A bumpy bus ride can be an annoyance to some, but it’s a restriction to Bellingham resident Joyce Jarrell. Severe osteoarthritis in her spine made weekly trips to the grocery store a painful experience until she signed up for the Volunteer Chore Program.
Now, Jarrell has a volunteer come pick her up to go shopping and help carry the heavy bags. “It’s just a big relief,” she says. “It’s actually helped me get on a good schedule of cleaning my kitchen so when she drops off the groceries she can just put all the things away.” This Whatcom County service is designed so older adults, or individuals 18 and over with a disability, can receive assistance with chores while remaining independent in their home.
The chore program is one of many—too many to list—made available through the Opportunity Council. Associate director Sheri Emerson says this is a good example of what the Opportunity Council does, because it’s both a service for the community and a way to engage volunteers.
Based in Bellingham, the Opportunity Council is a private nonprofit that helps provide thousands of services across five counties. In 2017, they offered 11,185 services to help people find safe housing, and 3,196 services for building financial and job skills, according to their annual report. Basically, if there’s an aid program covering anything from kids’ education to accessing healthy food, there’s a good chance they have their hands in it.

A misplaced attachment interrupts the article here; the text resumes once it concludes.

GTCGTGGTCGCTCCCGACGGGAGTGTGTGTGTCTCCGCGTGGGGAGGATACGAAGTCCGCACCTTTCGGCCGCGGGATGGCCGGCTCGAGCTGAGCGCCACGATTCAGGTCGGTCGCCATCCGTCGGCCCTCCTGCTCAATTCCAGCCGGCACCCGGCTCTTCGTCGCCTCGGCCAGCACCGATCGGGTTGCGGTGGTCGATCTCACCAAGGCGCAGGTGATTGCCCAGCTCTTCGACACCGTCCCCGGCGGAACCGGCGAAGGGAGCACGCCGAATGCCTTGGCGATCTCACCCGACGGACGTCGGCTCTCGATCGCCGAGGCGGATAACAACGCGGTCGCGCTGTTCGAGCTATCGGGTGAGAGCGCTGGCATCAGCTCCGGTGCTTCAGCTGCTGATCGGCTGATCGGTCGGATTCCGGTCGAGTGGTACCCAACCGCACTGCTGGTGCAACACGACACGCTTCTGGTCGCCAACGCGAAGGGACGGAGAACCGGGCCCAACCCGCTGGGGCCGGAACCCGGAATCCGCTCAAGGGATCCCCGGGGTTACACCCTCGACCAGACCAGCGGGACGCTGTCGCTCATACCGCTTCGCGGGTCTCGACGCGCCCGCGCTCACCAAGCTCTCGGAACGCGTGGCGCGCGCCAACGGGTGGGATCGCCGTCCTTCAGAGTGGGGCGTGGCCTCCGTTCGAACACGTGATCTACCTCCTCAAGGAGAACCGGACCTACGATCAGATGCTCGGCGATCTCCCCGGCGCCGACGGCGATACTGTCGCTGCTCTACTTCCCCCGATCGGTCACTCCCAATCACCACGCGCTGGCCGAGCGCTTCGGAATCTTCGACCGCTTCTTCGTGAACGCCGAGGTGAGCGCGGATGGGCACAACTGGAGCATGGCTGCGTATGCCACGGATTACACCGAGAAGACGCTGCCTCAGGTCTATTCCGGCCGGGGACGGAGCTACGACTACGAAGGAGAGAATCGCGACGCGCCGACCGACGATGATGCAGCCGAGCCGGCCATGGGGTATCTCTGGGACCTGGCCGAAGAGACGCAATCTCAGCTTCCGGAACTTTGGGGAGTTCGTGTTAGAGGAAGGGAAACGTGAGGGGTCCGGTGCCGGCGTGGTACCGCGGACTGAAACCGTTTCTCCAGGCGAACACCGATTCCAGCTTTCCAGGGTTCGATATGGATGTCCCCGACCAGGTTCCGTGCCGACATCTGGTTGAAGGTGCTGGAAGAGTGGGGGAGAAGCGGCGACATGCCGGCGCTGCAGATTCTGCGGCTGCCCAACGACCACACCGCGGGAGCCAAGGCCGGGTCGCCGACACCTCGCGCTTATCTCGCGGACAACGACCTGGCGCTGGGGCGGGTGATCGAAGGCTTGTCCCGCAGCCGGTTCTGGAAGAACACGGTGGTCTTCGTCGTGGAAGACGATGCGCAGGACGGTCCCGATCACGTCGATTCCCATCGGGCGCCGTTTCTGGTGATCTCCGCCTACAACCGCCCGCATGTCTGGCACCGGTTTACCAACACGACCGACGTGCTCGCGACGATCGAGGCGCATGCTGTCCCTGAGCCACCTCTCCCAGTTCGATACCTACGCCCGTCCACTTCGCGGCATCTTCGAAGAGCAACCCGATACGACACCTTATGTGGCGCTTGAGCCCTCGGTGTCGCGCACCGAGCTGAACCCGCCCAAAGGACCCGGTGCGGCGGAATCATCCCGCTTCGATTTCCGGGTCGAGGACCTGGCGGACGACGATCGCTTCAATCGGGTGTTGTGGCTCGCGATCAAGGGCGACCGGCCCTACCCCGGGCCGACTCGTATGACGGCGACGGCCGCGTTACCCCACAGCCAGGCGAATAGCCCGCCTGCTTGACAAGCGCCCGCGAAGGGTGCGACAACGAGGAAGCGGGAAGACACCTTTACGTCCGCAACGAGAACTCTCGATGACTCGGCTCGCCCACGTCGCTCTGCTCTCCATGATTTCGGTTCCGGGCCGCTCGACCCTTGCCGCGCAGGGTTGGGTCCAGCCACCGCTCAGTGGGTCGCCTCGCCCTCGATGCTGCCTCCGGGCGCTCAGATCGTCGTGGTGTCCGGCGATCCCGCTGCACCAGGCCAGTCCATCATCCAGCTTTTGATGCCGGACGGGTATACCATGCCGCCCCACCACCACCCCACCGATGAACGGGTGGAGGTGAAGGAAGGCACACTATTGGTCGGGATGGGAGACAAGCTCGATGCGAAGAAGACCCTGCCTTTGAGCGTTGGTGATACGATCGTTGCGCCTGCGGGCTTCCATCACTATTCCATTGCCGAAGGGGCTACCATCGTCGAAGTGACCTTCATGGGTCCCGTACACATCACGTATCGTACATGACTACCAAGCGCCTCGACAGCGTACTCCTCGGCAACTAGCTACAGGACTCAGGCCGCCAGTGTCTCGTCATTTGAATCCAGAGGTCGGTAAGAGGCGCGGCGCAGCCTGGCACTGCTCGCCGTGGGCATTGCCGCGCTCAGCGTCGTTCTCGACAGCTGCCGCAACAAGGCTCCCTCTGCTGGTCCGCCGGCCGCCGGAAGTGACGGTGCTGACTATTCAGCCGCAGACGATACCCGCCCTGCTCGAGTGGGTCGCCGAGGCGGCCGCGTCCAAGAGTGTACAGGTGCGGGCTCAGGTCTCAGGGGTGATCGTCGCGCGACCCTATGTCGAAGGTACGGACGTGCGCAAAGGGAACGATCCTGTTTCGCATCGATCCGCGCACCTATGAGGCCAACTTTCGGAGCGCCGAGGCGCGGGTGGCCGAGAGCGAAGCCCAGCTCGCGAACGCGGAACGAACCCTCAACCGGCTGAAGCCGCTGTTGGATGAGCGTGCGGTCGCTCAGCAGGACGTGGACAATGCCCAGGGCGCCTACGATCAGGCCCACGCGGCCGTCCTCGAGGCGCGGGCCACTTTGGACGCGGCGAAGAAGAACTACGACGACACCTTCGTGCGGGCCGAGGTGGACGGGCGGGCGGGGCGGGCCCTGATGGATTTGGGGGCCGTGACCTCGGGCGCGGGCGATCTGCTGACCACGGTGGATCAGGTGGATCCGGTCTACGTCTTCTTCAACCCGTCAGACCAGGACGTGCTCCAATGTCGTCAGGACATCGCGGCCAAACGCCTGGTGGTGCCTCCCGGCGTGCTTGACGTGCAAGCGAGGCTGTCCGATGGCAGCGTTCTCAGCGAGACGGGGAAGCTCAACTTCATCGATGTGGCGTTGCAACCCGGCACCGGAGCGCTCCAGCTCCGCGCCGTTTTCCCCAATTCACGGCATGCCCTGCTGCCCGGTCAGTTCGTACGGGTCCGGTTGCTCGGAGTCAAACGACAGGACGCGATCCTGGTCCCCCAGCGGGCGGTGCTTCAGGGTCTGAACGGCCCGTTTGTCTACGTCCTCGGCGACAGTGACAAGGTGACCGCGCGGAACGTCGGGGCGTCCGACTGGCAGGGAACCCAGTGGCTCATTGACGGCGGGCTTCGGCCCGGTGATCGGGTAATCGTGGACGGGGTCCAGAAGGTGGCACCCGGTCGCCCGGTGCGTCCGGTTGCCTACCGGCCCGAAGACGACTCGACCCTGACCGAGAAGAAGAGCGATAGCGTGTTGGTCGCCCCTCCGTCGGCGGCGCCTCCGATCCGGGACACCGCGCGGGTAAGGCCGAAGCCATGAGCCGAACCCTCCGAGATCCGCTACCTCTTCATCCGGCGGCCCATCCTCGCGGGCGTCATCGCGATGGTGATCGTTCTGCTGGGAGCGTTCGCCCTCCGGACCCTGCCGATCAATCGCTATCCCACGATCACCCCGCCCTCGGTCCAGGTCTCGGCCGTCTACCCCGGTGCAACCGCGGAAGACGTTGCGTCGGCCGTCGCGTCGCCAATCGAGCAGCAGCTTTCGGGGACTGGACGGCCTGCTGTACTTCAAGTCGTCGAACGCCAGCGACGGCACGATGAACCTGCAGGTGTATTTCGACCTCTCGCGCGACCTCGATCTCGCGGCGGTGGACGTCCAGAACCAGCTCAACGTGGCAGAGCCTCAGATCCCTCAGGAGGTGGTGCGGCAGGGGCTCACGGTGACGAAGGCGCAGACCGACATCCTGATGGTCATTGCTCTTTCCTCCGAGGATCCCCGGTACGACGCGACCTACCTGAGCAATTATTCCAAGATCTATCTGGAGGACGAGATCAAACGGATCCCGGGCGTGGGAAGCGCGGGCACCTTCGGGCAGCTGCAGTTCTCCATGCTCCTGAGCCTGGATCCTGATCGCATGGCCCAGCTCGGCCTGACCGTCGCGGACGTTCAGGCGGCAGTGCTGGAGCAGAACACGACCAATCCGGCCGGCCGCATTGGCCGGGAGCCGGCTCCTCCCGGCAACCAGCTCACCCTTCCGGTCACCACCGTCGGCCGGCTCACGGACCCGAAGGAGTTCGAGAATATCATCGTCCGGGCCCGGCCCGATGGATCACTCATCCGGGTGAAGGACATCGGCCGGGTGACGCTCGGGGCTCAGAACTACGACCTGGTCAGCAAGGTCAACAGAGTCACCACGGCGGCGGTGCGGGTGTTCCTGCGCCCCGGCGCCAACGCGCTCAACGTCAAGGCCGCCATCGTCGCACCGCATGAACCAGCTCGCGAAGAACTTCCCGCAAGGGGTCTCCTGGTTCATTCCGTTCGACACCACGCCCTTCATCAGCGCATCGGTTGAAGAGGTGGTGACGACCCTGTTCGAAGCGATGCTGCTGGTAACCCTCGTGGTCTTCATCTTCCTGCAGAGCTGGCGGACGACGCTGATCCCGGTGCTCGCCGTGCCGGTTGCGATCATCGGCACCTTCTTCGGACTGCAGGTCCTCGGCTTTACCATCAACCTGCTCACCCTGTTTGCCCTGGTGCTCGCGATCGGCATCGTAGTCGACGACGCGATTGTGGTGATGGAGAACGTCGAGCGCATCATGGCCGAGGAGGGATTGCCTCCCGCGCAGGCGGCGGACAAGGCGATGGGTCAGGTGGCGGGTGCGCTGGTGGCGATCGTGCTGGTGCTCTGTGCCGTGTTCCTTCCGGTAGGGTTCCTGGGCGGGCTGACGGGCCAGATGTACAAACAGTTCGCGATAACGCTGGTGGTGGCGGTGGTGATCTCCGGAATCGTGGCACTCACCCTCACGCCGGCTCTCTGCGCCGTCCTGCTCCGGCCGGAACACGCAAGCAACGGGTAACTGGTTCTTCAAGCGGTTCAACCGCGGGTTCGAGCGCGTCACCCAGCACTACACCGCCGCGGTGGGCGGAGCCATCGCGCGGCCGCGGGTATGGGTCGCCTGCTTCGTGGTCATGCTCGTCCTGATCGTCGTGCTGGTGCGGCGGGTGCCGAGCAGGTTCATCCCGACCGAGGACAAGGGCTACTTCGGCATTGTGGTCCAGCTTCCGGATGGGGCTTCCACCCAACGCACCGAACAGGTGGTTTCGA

The council also spent more than $28 million last year working with partner organizations to help people access resources like hot meals and health care. Lydia Place, a Bellingham nonprofit, partners with the Opportunity Council to provide support systems for families experiencing homelessness.
“Whatcom County is fortunate to have an organization as dedicated as Opportunity Council working on our behalf,”
Emily O’Connor, executive director of Lydia Place, says in an email. “The Opportunity Council is a crucial leader in our community’s effort to address poverty.”
The 1964 Economic Opportunity Act, enacted by President Lyndon B. Johnson, sparked the creation of community action agencies to provide local aid. The Opportunity Council started in 1965 as a small group of volunteers and staff using a borrowed typewriter in the Whatcom County Courthouse.
Today, the 53-year-old agency has three offices on Cornwall Avenue in Bellingham alone, and 282 part-time and full-time employees. It is one of 1,000 similar agencies nationwide.
Both the passionate employees and responsive volunteers make maintaining such a high number of programs possible, volunteer and event coordinator Summer Starr says. “People who work here are really service-orientated,” Starr says.
“They’re willing to do the work to make sure our community gets the services they need.”
1111 Cornwall Ave., Bellingham
360.734.5121 | oppco.org
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